IF vigilantes, working with the tacit agreement of the police, beat up witnesses and pay them to give false evidence, what hope do courts have of establishing the truth?

This woeful state of affairs is not the nightmare child of a TV script-writer. It falls off the page of a judgment given this week in the high court, Grahamstown, when three judges heard the appeal of a man, convicted of murder and other crimes, and sentenced to 20 years in jail.

After conviction Masibulele Dyantyi claimed that the evidence against him was rigged by a group of vigilantes and he appealed against his murder conviction. Indeed there had been vigilante involvement in the evidence, as the appeal court heard. And the court had to consider whether Dyanti’s conviction should be set aside because of these ‘brutal and unlawful attempts’ to manipulate the trial by forcing witnesses to give false testimony.

The facts of the case were that Dyantyi, with his co-accused, went to the house of the person who was killed – Dyantyi’s uncle – after they’d been drinking at a local tavern. Dyantyi said he waited outside and didn’t know what happened in the house.

Key witnesses for the state were two women who’d been in the vicinity at the time of the killing: Dyantyi’s girlfriend Andiswa Mbushe and another woman, Sinakuna Busakwe.

During the trial it emerged that for some months after the murder nothing much happened by way of solving the crime. About 20 months later however a group of vigilantes, calling themselves a street committee, took the two women the police to make a statement.

Mbushe later said that the vigilantes first took her to a house where she was assaulted and asked questions about what she had seen at the murder site. Not satisfied with her recollections the vigilantes instructed her to make a more incriminating statement. Then they took them both to the station. Some of the group waited in the police station yard while the women made their statements and periodically they would look into the office where the statements were being taken.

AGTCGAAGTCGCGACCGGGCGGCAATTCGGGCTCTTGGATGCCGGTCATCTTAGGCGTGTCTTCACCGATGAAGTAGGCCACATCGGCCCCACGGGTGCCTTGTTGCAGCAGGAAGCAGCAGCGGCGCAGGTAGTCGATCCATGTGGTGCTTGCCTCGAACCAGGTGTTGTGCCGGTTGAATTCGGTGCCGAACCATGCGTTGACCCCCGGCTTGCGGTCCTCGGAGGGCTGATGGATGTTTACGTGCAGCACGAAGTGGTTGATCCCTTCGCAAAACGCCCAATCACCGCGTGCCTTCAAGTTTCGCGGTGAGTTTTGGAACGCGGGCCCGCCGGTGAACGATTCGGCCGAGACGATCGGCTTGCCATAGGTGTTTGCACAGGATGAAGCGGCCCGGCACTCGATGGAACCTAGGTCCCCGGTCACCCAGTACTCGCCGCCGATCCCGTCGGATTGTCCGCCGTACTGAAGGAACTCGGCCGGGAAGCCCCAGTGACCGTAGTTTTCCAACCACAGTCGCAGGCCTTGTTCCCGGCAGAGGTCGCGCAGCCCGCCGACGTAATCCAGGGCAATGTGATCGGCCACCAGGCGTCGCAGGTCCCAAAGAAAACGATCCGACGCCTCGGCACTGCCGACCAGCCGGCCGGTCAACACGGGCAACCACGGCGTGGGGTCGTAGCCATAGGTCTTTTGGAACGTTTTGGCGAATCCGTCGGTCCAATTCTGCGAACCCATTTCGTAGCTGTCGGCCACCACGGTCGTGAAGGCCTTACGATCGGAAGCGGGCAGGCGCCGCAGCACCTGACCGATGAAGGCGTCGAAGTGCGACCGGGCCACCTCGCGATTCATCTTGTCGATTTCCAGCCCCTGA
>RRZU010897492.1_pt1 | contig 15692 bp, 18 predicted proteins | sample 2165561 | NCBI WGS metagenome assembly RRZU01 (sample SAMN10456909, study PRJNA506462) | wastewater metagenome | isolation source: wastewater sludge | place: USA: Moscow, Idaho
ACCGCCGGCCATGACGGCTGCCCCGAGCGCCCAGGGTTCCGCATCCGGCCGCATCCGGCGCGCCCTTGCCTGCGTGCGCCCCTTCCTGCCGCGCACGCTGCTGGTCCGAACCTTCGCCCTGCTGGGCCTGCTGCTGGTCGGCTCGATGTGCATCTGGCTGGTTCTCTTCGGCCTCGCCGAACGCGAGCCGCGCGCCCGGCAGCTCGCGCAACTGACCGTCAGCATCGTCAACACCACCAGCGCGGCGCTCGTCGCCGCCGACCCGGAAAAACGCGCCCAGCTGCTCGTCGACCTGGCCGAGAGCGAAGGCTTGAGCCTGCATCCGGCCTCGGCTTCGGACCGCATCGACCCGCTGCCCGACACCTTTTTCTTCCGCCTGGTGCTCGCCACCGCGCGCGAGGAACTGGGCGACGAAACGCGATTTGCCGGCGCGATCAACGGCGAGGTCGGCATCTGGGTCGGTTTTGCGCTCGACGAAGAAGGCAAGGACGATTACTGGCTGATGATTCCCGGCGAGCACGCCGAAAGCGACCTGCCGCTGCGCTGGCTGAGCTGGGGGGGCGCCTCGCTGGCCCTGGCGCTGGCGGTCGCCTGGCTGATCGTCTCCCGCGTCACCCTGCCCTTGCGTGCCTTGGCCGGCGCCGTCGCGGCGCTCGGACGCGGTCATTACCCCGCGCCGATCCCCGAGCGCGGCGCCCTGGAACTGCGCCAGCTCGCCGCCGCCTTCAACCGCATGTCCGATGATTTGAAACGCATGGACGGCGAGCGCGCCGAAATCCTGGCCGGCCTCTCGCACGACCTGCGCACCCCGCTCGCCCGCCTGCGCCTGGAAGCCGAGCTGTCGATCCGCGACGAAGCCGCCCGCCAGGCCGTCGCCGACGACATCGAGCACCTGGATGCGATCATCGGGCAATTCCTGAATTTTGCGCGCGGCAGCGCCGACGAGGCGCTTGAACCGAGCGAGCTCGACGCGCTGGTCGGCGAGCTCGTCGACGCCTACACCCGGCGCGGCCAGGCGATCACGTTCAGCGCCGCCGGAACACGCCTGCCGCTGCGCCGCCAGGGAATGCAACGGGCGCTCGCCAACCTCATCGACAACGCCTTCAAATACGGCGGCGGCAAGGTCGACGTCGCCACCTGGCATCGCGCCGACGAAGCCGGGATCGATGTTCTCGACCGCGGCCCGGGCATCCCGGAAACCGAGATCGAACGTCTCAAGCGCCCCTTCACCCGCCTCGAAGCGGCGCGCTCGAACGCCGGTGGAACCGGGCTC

Quite clearly the vigilantes knew what evidence the police had collected about the case. On the basis of crime scene photographs for example they even instructed the women to say they’d seen the dead man’s legs sticking out of the bedroom. Though Mbushe told the vigilantes she had not seen this, they assaulted her and said she had to say she had seen the man’s legs. At the police station, she did so. She also lied about seeing the accused with particular kinds of weapons.

Some time later however Mbushe retracted her first statement and, in a second statement, explained what had happened and the role played by the vigilantes.

The court heard evidence that suggested the vigilantes believed they could do what they liked. Not only did the police not attempt to stop them, the court found, but the vigilantes operated on occasion ‘with the active collaboration of the police.’

They even paid the witnesses to give false evidence: Busakwe received R200 upfront for her evidence and a further R900 nearer the time of the trial.

But the real question for the court was not whether the vigilantes tried to ‘fix’ the trial – that much was obvious – but rather whether Dyantyi’s right to a fair trial had been compromised by the attempt. The appeal court said this hadn’t happened: the trial judge carefully excluded all the tainted evidence and the vigilantes’ plans ‘came to nothing’.

Their conduct had ‘no impact’ on the fairness of the trial, the appeal judges held, and the truthful evidence eventually heard during the trial was enough to convict Dyantyi.

But the court spoke about the ‘worrying evidence of vigilantism and efforts to subvert justice’, with the vigilantes committing a range of crimes including assault. They appeared to have access to dockets and to operate ‘with impunity’ and with the ‘tacit forbearance, at the very least, of the police’.

The ‘brazen, vicious and lawless conduct of these vigilantes’ had to be dealt with and the court ordered that the appeal judgment, with its details of the vigilantes’ behaviour, would be sent to the provincial police commissioner and to the director of public prosecutions.

There may well be readers who, fed up with police ineffectiveness or partiality, support the idea of vigilante action, at least in theory. What it means in reality however, is clear from this judgment –  lies, bribery, assault and terrorising women never make a pretty picture.

Dyantyi v S